Mader v. U.S.

Decision Date07 September 2011
Docket NumberNo. 09–1025.,09–1025.
PartiesNancy MADER, Personal Representative of the Estate of Robert Mader, Appellant,v.UNITED STATES of America, Appellee.
CourtU.S. Court of Appeals — Eighth Circuit

654 F.3d 794

Nancy MADER, Personal Representative of the Estate of Robert Mader, Appellant,
UNITED STATES of America, Appellee.

No. 09–1025.

United States Court of Appeals, Eighth Circuit.

Submitted: April 13, 2011.Filed: Sept. 7, 2011.

[654 F.3d 796]

John P. Ellis, argued, D.C. Bradford, on the brief, Omaha, NE, for appellant.Melissa N. Patterson, argued, Civil Division, USDOJ, Washington, DC, Frederick D. Franklin, AUSA, Omaha, NE, Lynett M. Wagner, AUSA, Omaha, NE, Thomas M. Bondy, Civil Division, USDOJ, Washington, DC, on the brief, for appellee.Before RILEY, Chief Judge, WOLLMAN, BEAM, LOKEN, MURPHY, BYE, MELLOY, SMITH, COLLOTON, GRUENDER, BENTON, and SHEPHERD, Circuit Judges.BEAM, Circuit Judge, with whom RILEY, Chief Judge, WOLLMAN, LOKEN (except as to Part II), COLLOTON (except as to Part V), GRUENDER and BENTON, Circuit Judges, join.

In this appeal concerning the Federal Tort Claims Act, we determine whether a purported personal representative may invoke the adjudicatory capacity, that is, the subject-matter jurisdiction of a United States District Court on behalf of statutory beneficiaries if, under 28 U.S.C. § 2675(a), the representative fails or refuses to first present to the appropriate

[654 F.3d 797]

federal agency evidence of her authority to act on behalf of such beneficiaries.

“[S]overeign immunity shields the Federal Government and its agencies from suit.” Fed. Deposit Ins. Corp. v. Meyer, 510 U.S. 471, 475, 114 S.Ct. 996, 127 L.Ed.2d 308 (1994). If Congress so chooses, however, it may waive the United States's sovereign immunity and “prescribe the terms and conditions on which [the United States] consents to be sued, and the manner in which the suit shall be conducted.” Beers v. State, 61 U.S. (20 How.) 527, 529, 15 L.Ed. 991 (1857). In 1946, Congress passed the Federal Tort Claims Act (FTCA), a limited waiver of the United States's sovereign immunity, to permit persons injured by federal-employee tortfeasors to sue the United States for damages in federal district court. Molzof ex rel. Molzof v. United States, 502 U.S. 301, 304, 112 S.Ct. 711, 116 L.Ed.2d 731 (1992). In relevant part, the FTCA's liability and jurisdiction-conferring language provides that federal district courts have “exclusive jurisdiction” over claims against the United States for money damages for “personal injury or death caused by the negligent or wrongful act or omission” of federal employees “under circumstances where the United States, if a private person, would be liable to the claimant in accordance with the law of the place where the act or omission occurred.” 28 U.S.C. § 1346(b)(1); see also id. § 2674. Thus, while “the extent of the United States'[s] liability under the FTCA is generally determined by reference to state law,” Molzof, 502 U.S. at 305, 112 S.Ct. 711, the adjudicatory capacity over such claims is strictly limited to the various federal district courts.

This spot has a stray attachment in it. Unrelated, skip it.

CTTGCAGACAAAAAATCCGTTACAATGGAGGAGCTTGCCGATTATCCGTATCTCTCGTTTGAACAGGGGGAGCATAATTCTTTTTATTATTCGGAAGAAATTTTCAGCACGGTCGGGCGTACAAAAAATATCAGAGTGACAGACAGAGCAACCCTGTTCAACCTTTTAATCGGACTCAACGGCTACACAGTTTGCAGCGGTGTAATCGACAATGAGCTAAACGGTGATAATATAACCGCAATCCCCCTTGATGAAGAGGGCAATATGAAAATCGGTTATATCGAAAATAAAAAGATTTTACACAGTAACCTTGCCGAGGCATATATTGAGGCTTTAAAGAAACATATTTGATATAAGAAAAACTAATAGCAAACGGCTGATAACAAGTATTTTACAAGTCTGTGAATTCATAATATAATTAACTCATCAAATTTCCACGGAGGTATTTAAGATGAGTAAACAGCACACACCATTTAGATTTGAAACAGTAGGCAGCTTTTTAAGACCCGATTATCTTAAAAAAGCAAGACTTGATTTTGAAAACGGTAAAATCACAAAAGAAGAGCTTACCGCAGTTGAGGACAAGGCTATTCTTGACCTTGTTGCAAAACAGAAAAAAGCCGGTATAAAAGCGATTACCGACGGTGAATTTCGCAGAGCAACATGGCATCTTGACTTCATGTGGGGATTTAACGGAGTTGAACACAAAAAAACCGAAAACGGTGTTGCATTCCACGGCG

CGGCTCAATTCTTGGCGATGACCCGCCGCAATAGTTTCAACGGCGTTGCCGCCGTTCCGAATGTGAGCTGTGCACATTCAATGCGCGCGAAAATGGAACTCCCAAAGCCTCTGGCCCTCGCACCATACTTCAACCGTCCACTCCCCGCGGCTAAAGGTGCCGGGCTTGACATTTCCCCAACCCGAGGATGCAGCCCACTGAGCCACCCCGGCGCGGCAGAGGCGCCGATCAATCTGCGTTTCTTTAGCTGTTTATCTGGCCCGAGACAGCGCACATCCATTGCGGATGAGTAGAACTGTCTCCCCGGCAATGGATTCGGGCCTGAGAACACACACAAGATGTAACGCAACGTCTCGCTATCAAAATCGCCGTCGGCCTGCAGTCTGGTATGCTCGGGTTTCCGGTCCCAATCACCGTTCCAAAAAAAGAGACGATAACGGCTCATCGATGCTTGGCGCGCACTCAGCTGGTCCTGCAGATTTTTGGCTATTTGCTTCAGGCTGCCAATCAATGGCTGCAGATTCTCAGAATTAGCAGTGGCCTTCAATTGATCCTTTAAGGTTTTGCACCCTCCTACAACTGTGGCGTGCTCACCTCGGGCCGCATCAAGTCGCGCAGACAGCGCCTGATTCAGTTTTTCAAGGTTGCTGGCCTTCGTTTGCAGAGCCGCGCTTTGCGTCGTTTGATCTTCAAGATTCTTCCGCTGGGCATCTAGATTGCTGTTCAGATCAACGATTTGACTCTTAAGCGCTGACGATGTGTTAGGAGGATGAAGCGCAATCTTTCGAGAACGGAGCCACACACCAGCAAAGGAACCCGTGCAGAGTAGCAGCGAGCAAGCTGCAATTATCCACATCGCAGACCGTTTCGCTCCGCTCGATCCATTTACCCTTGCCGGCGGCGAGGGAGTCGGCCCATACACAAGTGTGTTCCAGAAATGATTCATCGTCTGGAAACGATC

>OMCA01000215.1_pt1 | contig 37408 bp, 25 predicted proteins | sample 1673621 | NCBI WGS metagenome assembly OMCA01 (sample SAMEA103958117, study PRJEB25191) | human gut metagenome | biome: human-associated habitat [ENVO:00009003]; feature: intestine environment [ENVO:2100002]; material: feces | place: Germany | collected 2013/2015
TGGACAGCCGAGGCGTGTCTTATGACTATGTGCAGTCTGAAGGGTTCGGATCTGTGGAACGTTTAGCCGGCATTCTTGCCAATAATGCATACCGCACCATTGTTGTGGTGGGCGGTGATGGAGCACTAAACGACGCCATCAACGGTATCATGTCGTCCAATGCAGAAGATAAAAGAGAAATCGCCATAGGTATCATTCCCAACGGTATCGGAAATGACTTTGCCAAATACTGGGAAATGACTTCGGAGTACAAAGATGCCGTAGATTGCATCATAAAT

In its infancy, the FTCA granted federal agencies little authority to administratively settle FTCA claims, and FTCA claimants could, at their discretion, file suit in federal district court without first subjecting their claims to agency attention. McNeil v. United States, 508 U.S. 106, 112 n. 7, 113 S.Ct. 1980, 124 L.Ed.2d 21 (1993). But, in 1966, Congress amended the FTCA and established a new framework for the administrative consideration and settlement of claims. Id. Specifically, Congress broadened the settlement authority of agencies through the enactment of 28 U.S.C. § 2672, which provides that federal agency heads, “in accordance with regulations prescribed by the Attorney General, may consider, ascertain, adjust, determine, compromise, and settle any [FTCA] claim.” Along with § 2672, Congress enacted 28 U.S.C. § 2675(a), which provides that “[a]n [FTCA] action [[1 shall not be instituted upon a claim against the United States ... unless the claimant shall have first presented the claim to the appropriate Federal agency and his claim shall have been finally denied by the agency.” The Supreme Court has recognized that “[t]he most natural reading of [ § 2675(a) ] indicates that Congress intended to require complete exhaustion of Executive remedies before invocation of the judicial process.” McNeil, 508 U.S. at 112, 113 S.Ct. 1980.

[654 F.3d 798]

While § 2675(a) bars suit unless a claim is first “presented” to the appropriate federal agency, the FTCA does not expressly articulate in § 2671, its definitions section, what information must be included in a properly “presented” claim. Purportedly acting pursuant to Congress's grant of rulemaking authority in § 2672, the Attorney General promulgated 28 C.F.R. § 14.2(a) to define the presentment requirement. Specifically, § 14.2(a) provides: